Peter Greco has had mixed feelings about touchscreen technology since its popularity surged from the early 2000s.
“Well before the iPhone, when devices started to have flat glass screens rather than keypads with designated numbers or letters to feel and push, I thought, ‘well how the heck are we supposed to interact with this?’” recalls Greco who, like more than an estimated 40 million people globally, is blind.
“Of course, now there’s technology where if you touch different parts of the screen, you get audio feedback or a screen reader, which has been a fantastic breakthrough.”
The veteran presenter with the Vision Australia radio network says while the emergence of features to make touchscreen devices more accessible for people with low or no vision has been a “tremendous boon”, they are not always front of mind for organisations releasing new consumer devices.
That’s why he jumped at the opportunity earlier this year to join a workshop to provide feedback to Westpac as the bank was designing its new touchscreen EFTPOS payment terminals, which will start to appear in the next few months on retail counters around Australia, replacing around 110,000 existing terminals.
The bank’s technical product manager Rachel Thewlis says the workshops were a key step in the design process of the new Android-based payment terminals in partnership with technology provider Verifone, to seek first-hand user feedback from people with vision, hearing and motor impairments.
“I personally gained a lot of insight from these sessions into the difficulties that the community faces when making payments at businesses,” Thewlis says.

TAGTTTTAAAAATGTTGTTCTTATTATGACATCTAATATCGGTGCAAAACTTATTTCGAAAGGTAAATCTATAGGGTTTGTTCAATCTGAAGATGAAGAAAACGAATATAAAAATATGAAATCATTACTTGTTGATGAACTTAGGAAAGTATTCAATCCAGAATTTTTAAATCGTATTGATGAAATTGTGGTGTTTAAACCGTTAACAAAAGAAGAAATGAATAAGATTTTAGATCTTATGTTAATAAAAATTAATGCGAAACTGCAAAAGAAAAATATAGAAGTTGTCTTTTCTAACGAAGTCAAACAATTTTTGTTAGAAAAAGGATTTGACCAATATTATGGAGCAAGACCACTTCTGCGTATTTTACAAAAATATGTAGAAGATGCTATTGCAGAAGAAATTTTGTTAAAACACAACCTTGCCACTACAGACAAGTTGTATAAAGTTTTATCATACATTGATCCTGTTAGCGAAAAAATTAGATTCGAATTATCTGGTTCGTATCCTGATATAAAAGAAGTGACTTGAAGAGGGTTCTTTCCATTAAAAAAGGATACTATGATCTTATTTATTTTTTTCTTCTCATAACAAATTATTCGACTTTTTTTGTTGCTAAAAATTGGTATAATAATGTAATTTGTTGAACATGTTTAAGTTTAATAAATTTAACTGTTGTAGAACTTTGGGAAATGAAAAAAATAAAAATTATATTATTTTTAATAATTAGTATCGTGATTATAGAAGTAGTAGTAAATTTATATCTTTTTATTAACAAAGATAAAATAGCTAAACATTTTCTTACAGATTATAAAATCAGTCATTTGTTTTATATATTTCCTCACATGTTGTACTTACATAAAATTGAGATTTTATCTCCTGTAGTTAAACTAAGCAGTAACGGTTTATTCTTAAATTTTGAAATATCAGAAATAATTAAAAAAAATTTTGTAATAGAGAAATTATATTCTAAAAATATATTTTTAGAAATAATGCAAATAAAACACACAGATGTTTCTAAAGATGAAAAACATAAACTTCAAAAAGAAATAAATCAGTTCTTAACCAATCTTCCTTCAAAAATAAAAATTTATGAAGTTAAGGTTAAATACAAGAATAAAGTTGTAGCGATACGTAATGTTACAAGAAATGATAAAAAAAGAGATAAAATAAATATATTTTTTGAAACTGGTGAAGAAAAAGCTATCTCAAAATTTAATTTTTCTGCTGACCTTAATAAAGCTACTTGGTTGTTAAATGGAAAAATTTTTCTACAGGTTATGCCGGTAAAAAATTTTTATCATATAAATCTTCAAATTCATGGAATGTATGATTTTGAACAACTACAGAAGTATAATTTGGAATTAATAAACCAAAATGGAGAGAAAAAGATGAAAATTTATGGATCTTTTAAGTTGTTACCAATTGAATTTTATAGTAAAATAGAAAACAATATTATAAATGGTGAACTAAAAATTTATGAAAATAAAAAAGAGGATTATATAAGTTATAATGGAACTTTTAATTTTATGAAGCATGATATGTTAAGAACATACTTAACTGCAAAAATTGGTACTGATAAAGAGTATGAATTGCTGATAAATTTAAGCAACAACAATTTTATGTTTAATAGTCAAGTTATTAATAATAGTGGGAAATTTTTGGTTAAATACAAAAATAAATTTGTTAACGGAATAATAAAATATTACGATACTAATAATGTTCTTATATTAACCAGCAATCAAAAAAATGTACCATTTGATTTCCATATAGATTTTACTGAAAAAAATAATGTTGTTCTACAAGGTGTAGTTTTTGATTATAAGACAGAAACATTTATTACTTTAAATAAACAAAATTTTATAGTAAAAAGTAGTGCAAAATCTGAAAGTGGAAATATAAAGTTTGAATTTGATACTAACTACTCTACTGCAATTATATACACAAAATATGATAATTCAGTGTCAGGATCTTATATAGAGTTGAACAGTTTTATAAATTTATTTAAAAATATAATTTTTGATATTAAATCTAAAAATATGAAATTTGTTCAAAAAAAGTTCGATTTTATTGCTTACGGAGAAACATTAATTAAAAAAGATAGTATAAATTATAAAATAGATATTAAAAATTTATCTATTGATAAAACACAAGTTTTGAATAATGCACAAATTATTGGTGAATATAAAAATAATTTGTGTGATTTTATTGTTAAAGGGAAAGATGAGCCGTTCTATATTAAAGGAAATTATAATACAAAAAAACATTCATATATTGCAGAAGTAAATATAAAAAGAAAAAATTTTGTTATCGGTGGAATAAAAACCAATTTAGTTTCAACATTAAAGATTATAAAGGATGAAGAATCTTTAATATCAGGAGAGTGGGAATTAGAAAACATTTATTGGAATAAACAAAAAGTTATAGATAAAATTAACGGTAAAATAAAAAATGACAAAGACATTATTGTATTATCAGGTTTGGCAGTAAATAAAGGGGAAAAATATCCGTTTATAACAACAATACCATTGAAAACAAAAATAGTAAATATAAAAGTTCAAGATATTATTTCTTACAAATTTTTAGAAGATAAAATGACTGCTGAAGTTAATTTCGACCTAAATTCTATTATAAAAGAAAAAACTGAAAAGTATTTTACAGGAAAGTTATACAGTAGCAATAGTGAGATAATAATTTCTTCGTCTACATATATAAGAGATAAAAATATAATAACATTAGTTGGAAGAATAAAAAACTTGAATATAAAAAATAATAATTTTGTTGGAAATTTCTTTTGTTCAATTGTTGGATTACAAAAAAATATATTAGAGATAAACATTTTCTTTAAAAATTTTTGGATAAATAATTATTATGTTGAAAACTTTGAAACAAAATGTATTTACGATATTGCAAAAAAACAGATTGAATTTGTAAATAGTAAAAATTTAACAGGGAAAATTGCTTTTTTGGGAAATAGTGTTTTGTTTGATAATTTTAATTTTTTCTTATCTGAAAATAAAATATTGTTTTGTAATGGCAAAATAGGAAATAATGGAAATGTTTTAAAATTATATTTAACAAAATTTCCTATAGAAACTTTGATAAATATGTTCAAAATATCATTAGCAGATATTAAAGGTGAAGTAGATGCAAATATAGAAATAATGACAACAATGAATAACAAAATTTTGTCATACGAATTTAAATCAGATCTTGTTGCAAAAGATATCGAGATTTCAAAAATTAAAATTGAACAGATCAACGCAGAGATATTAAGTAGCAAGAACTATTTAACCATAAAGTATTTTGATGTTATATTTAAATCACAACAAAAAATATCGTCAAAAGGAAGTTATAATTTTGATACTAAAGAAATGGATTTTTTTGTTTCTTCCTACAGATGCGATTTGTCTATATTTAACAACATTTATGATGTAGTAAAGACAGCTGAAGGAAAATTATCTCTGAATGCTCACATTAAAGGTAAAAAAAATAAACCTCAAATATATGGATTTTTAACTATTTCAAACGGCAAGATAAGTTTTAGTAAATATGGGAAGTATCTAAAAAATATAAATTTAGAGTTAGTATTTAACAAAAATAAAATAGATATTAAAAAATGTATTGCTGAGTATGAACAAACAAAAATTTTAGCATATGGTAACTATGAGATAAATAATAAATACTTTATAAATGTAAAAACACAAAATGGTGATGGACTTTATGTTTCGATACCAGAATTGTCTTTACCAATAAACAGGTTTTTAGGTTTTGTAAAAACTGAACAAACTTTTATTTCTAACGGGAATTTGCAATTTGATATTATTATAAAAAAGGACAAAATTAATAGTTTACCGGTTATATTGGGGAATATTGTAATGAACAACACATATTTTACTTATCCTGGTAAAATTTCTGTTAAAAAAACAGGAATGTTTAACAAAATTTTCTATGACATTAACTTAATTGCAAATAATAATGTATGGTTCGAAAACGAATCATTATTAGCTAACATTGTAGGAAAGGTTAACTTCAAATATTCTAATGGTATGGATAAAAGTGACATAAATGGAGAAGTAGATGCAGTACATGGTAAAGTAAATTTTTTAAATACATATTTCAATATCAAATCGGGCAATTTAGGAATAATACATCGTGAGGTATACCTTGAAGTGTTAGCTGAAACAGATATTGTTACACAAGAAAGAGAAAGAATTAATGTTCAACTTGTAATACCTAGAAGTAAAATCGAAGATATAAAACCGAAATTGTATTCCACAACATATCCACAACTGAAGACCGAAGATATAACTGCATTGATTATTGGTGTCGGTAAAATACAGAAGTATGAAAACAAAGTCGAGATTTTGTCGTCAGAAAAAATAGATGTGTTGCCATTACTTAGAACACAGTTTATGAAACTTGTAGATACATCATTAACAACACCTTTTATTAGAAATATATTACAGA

“One example which I found quite extraordinary was that merchants or their staff often ask low vision or blind customers what their PIN is so they can enter it on their behalf. Obviously, that’s totally unacceptable.”
She says other key accessibility features include the ability to switch between “modes” depending on need.
The “assistance” mode enables alternate colour contrast options, magnification and audio prompts, while “accessibility” mode uses audio and sound to aid in orientation on a blank screen to allow privacy from onlookers for PIN entry. It also has a “training” mode, which provides a simulated step by step audio walkthrough of the functions for the merchant staff or customers.
“Like a lot of things, we are all becoming a lot more aware of marginalised groups, minority groups, call it what you want, and so I think that’s becoming more a part of what’s expected,” Greco says.
“It’s fantastic. Yes, it’s probably overdue, but we’re there so let’s move on with it.”
Acknowledging that 20 per cent of the population has some form of disability, Westpac’s director of access and inclusion Majella Knobel says her team has worked hard to embed a “lens of accessibility” as standard practice at the bank at every development stage for major new products or services like the payment terminals, to ensure all people can access and benefit from them.
While acknowledging the bank “doesn’t always get it right”, Knobel says it’s important to keep listening to what customers need. This includes the introduction in the past year of a systematic way to ensure among the customers who opt-in to provide feedback during conceptual research for any new product or service at least 30 per cent have some form of accessibility requirement.
“That way we can ensure we can provide a service that everyone can access independently regardless of whether you have a disability today or you have one tomorrow.”
The above excerpts have been published with permission from Westpac Wire. Read the full article here.
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